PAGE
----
The Washington Post

Metro Stockholm syndrome

A rider approaches a closed entrance to the Smithsonian Metro station after an incident involving the Blue and Orange lines. (Matt McClain/The Washington Post)

It’s increasingly expensive, increasingly unreliable and just about useless on the weekends, but Washington area residents still love Metro, a new Washington Post poll has found. “Roughly seven in 10 residents, or 71 percent, give Metrorail positive ratings. A 56 percent majority rate Metrorail as good, and 15 percent call it excellent. Few see the system in a negative light, with 16 percent rating the rail system as not so good or poor,” Dana Hedgpeth and Scott Clement report. “But if the riders’ mounting concerns about Metro start to eat into their modest overall satisfaction with the system, it could make it even harder to line up the political and financial support Metro’s leaders will need to carry out their plans” to expand and improve the system. Perhaps that’s why Metro honchos should be a little nervous when the editor of the Post’s editorial page talks about his “blood simmering” over Metro’s reliability record and its sometimes ham-fisted public relations.

In other news:

Council’s vote on living-wage bill puts big veto pressure on Vincent Gray (Post)

FEMS ambulance deployment plan nixed by D.C. Council committee (PostWTTG-TVWUSA-TVWTOPWJLA-TV)

Colby King: Tony Cheng and Keely Thompson prosecutions portend more to come (Post column)

Police surveillance cameras are an increasingly indispensable crime-fighting tool (WaTimes)

DCPS plans to open “ninth-grade academies,” keeping repeat freshmen away from new freshmen (Post)

How a D.C. cop is saving kids and resparking interest in baseball in Ward 7 (Post)

Two-thirds of region’s residents support bike infrastructure expansion (Post)

In final tally, social-service spending got $50 million boost in 2014 D.C. budget (Post)

And Muriel Bowser’s free-transit-rides-for-students proposal is among education initiatives funded (Post)

The living wage opponents offer no solution to the fact that an entire industry is built heavily on poverty-level jobs” (Hill Rag)

Federal judge handling Gray/Thompson prosecutions feels heat over FISA court (Post)

Jonetta Rose Barras is not a fan of public campaign financing (Post column)

Man accused of child sex abuse hangs self in D.C. jail, less than two weeks after Paul Mannina jail death (PostWaTimesWUSA-TV)

Colts safety, former All-Met Joe Lefeged arrested in Ward 7 on gun charge (Post)

Founder of Elsie Whitlow Stokes school inducted into national charter school hall of fame (Post)

Is Howard University Hospital an “albatross” around the school’s neck? (WBJ)

Jim Graham thinks there’s still hope for Howard Town Center deal (Housing Complex)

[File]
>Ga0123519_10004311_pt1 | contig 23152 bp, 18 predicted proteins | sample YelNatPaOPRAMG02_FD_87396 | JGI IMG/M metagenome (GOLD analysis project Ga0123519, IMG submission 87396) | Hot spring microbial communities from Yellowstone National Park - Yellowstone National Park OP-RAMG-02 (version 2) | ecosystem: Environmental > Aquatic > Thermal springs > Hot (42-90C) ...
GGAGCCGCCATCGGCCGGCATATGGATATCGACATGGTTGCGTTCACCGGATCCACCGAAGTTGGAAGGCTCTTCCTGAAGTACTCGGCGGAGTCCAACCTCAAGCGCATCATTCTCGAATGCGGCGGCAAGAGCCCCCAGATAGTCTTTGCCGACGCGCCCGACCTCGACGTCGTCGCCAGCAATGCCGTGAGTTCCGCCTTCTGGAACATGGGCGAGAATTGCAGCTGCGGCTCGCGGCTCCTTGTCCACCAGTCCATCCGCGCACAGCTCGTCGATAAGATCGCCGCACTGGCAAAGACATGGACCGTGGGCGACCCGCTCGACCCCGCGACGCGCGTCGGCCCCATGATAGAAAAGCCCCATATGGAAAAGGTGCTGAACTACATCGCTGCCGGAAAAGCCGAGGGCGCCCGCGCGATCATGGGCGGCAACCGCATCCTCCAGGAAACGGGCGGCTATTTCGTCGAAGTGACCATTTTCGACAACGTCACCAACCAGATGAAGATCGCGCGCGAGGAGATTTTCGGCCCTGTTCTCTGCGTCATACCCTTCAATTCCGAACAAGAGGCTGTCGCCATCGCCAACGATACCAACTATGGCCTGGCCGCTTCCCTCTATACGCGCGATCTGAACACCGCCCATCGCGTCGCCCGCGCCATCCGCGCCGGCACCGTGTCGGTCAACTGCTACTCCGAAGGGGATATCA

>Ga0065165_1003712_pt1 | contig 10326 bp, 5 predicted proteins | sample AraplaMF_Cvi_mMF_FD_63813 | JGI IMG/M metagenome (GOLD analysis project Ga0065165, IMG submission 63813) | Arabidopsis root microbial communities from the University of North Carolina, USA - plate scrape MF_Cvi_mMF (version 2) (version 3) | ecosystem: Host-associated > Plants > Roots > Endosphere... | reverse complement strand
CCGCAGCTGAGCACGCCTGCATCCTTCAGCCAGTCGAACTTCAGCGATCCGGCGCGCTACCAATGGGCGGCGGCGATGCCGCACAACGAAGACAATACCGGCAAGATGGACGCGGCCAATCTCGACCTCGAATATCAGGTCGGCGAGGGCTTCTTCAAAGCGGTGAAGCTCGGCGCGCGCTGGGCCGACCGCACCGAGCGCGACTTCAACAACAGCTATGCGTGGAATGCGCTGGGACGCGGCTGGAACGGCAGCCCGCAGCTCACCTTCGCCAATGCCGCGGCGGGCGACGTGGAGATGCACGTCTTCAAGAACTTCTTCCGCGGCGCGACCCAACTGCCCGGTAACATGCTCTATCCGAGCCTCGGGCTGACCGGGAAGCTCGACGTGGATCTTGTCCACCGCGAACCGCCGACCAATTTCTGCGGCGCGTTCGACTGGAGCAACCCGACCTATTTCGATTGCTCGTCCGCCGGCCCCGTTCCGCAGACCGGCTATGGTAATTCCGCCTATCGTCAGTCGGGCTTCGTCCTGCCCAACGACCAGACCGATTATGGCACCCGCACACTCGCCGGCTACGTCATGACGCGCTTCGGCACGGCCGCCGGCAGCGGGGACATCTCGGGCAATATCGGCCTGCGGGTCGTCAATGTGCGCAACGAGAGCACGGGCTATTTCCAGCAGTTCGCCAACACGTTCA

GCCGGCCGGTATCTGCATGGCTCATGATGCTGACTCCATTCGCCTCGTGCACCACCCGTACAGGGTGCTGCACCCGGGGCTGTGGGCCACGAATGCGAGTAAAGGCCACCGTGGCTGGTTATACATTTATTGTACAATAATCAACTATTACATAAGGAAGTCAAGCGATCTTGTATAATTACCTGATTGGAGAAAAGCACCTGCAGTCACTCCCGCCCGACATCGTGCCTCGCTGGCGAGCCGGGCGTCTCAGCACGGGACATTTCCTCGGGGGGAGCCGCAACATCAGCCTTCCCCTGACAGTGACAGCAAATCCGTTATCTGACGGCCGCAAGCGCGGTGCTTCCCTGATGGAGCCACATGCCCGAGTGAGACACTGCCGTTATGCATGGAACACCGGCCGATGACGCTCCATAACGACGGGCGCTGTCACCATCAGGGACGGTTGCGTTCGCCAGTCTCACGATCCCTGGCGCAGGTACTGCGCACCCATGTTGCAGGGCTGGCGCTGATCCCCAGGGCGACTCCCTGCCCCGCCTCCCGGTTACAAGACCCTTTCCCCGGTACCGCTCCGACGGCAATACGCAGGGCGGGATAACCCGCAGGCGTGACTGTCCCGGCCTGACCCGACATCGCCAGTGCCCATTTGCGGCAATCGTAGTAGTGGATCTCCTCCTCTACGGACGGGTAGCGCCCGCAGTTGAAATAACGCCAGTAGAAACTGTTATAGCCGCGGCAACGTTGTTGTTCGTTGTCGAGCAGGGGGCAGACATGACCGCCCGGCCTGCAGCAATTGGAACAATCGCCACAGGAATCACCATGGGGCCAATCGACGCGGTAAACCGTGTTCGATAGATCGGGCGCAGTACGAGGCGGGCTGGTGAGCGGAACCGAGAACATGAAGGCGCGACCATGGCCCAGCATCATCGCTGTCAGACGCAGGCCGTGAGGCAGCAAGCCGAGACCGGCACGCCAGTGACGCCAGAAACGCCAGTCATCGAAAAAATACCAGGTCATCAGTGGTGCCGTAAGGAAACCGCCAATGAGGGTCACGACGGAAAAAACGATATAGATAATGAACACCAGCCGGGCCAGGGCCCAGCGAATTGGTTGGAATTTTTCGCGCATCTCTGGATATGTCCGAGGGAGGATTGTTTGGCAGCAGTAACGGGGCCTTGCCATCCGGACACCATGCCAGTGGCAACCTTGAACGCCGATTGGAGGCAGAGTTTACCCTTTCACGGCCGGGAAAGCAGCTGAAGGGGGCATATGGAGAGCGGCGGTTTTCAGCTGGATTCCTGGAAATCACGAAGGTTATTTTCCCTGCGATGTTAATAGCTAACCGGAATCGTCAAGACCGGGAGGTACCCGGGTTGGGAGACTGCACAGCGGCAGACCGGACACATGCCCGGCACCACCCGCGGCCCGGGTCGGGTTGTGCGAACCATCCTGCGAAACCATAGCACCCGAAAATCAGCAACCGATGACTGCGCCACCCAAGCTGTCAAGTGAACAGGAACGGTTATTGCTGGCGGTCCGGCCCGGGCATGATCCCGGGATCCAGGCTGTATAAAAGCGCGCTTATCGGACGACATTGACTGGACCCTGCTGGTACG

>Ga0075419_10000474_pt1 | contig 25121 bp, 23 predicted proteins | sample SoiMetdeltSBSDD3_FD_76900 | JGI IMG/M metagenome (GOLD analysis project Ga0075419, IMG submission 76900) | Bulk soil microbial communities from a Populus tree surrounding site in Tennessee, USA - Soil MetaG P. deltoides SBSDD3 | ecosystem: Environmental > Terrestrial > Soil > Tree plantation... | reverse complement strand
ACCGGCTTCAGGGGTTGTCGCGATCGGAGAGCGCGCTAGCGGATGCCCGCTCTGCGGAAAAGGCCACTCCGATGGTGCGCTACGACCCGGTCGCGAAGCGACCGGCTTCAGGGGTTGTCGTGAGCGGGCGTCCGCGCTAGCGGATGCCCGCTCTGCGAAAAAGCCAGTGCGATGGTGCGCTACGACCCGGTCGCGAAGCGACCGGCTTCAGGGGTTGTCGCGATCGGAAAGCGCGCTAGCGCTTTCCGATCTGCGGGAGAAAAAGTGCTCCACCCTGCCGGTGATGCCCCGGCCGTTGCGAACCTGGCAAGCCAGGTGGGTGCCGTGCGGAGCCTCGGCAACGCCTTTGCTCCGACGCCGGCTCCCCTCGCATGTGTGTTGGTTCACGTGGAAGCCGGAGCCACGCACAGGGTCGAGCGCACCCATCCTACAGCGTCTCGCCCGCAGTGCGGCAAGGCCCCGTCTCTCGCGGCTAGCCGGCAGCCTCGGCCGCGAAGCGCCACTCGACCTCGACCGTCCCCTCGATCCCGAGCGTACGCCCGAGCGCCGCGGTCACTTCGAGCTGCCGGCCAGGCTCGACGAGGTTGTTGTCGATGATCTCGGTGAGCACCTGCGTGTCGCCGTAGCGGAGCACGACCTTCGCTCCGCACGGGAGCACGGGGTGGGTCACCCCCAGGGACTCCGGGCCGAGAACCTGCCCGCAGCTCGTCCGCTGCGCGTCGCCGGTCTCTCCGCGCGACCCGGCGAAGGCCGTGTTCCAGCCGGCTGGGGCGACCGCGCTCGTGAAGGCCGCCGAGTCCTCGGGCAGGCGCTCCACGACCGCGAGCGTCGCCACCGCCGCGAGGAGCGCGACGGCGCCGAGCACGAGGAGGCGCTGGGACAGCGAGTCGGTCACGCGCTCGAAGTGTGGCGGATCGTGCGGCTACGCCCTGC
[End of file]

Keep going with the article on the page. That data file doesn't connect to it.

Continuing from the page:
D.C.’s health exchange is well ahead of its neighbors (Post)

Who will take over Coast Guard’s Buzzard Point building after it moves to St. Elizabeths? (WBJ)

New fiscal year for Metro means new schedules for some bus lines (WRC-TV)

Sending your kinds to summer camp in D.C. can be a real hassle (Post op-ed)

Human Rights Watch defends its sexual assault report (Post letter)

Upheaval at the Tabard Inn (Post)

The lives of the live-aboards (Post Magazine)

Young D.C. poetry slammers prepare for South Africa trip (Post)

NoVa man has a hard time getting his head around ticket scalping (Post)

Dan Tangherlini is your permanent director of the General Services Administration (WBJ)

Four recent attacks, one a homicide, involved gay or transgender victims (Post)

Two additional assaults on transgender women reported early Saturday (PostWRC-TVWTOPWAMU-FM)

Triple shooting stokes fears of retaliatory violence at Benning Road SE apartments (WUSA-TV)

Early-Sunday melee at U Street 7-Eleven involved knives, shoes (Post)

Eight years in prison for man who stabbed gay 16-year-old (Metro Weekly)

Dog poisoning alleged in Logan Circle (WTOP)

Car thefts continue decline in D.C. and nationally (Post)

How D.C.’s public defenders became a national model (Legal Times)

Central Union Mission now officially belongs to a developer (WBJ)

Layoffs at MedStar hospitals (WBJ)

Ben & Jerry’s D.C.-themed flavor unveiled, unlikely it will ever hit stores (DCist)

A sudden end to the best neighborhood blog around (Borderstan)

Yay, Petula! (Post)

Mike DeBonis covers Congress and national politics for The Washington Post. He previously covered D.C. politics and government from 2007 to 2015.



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Mike DeBonis · June 28, 2013

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